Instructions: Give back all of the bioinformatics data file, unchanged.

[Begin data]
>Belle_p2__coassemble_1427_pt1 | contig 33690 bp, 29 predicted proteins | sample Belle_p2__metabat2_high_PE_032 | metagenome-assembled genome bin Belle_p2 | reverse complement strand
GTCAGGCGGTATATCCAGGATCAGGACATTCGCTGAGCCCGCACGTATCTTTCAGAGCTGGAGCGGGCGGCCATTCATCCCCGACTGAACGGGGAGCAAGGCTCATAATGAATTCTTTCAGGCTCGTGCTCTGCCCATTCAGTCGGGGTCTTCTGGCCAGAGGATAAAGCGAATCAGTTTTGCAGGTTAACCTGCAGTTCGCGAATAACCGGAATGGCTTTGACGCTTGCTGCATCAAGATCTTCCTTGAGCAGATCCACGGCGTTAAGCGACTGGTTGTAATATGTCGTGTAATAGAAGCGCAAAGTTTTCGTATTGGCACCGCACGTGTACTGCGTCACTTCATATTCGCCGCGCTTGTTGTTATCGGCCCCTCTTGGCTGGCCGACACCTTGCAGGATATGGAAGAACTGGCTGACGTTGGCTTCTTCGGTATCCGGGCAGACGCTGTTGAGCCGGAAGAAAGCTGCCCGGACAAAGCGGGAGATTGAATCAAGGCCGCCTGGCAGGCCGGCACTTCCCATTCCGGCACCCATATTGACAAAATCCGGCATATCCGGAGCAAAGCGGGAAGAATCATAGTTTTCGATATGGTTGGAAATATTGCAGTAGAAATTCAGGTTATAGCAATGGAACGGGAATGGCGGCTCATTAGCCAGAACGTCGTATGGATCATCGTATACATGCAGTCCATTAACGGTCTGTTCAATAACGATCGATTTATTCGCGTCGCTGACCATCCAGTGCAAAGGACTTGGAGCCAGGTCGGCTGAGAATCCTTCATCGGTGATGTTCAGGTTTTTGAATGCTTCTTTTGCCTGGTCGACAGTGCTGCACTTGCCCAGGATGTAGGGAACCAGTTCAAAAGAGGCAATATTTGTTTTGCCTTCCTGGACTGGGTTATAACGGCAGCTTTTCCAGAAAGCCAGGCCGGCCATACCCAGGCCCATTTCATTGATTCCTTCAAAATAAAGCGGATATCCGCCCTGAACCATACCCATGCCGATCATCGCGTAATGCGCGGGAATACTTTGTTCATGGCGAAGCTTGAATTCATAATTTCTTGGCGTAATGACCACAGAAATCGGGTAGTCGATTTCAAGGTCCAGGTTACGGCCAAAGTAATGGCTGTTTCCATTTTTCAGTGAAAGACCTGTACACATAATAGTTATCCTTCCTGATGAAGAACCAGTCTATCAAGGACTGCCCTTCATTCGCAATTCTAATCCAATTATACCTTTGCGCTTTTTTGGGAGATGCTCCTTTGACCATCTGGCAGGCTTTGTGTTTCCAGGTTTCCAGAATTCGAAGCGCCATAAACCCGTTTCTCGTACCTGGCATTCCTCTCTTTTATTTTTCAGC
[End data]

>Belle_p2__coassemble_1427_pt1 | contig 33690 bp, 29 predicted proteins | sample Belle_p2__metabat2_high_PE_032 | metagenome-assembled genome bin Belle_p2 | reverse complement strand
GTCAGGCGGTATATCCAGGATCAGGACATTCGCTGAGCCCGCACGTATCTTTCAGAGCTGGAGCGGGCGGCCATTCATCCCCGACTGAACGGGGAGCAAGGCTCATAATGAATTCTTTCAGGCTCGTGCTCTGCCCATTCAGTCGGGGTCTTCTGGCCAGAGGATAAAGCGAATCAGTTTTGCAGGTTAACCTGCAGTTCGCGAATAACCGGAATGGCTTTGACGCTTGCTGCATCAAGATCTTCCTTGAGCAGATCCACGGCGTTAAGCGACTGGTTGTAATATGTCGTGTAATAGAAGCGCAAAGTTTTCGTATTGGCACCGCACGTGTACTGCGTCACTTCATATTCGCCGCGCTTGTTGTTATCGGCCCCTCTTGGCTGGCCGACACCTTGCAGGATATGGAAGAACTGGCTGACGTTGGCTTCTTCGGTATCCGGGCAGACGCTGTTGAGCCGGAAGAAAGCTGCCCGGACAAAGCGGGAGATTGAATCAAGGCCGCCTGGCAGGCCGGCACTTCCCATTCCGGCACCCATATTGACAAAATCCGGCATATCCGGAGCAAAGCGGGAAGAATCATAGTTTTCGATATGGTTGGAAATATTGCAGTAGAAATTCAGGTTATAGCAATGGAACGGGAATGGCGGCTCATTAGCCAGAACGTCGTATGGATCATCGTATACATGCAGTCCATTAACGGTCTGTTCAATAACGATCGATTTATTCGCGTCGCTGACCATCCAGTGCAAAGGACTTGGAGCCAGGTCGGCTGAGAATCCTTCATCGGTGATGTTCAGGTTTTTGAATGCTTCTTTTGCCTGGTCGACAGTGCTGCACTTGCCCAGGATGTAGGGAACCAGTTCAAAAGAGGCAATATTTGTTTTGCCTTCCTGGACTGGGTTATAACGGCAGCTTTTCCAGAAAGCCAGGCCGGCCATACCCAGGCCCATTTCATTGATTCCTTCAAAATAAAGCGGATATCCGCCCTGAACCATACCCATGCCGATCATCGCGTAATGCGCGGGAATACTTTGTTCATGGCGAAGCTTGAATTCATAATTTCTTGGCGTAATGACCACAGAAATCGGGTAGTCGATTTCAAGGTCCAGGTTACGGCCAAAGTAATGGCTGTTTCCATTTTTCAGTGAAAGACCTGTACACATAATAGTTATCCTTCCTGATGAAGAACCAGTCTATCAAGGACTGCCCTTCATTCGCAATTCTAATCCAATTATACCTTTGCGCTTTTTTGGGAGATGCTCCTTTGACCATCTGGCAGGCTTTGTGTTTCCAGGTTTCCAGAATTCGAAGCGCCATAAACCCGTTTCTCGTACCTGGCATTCCTCTCTTTTATTTTTCAGC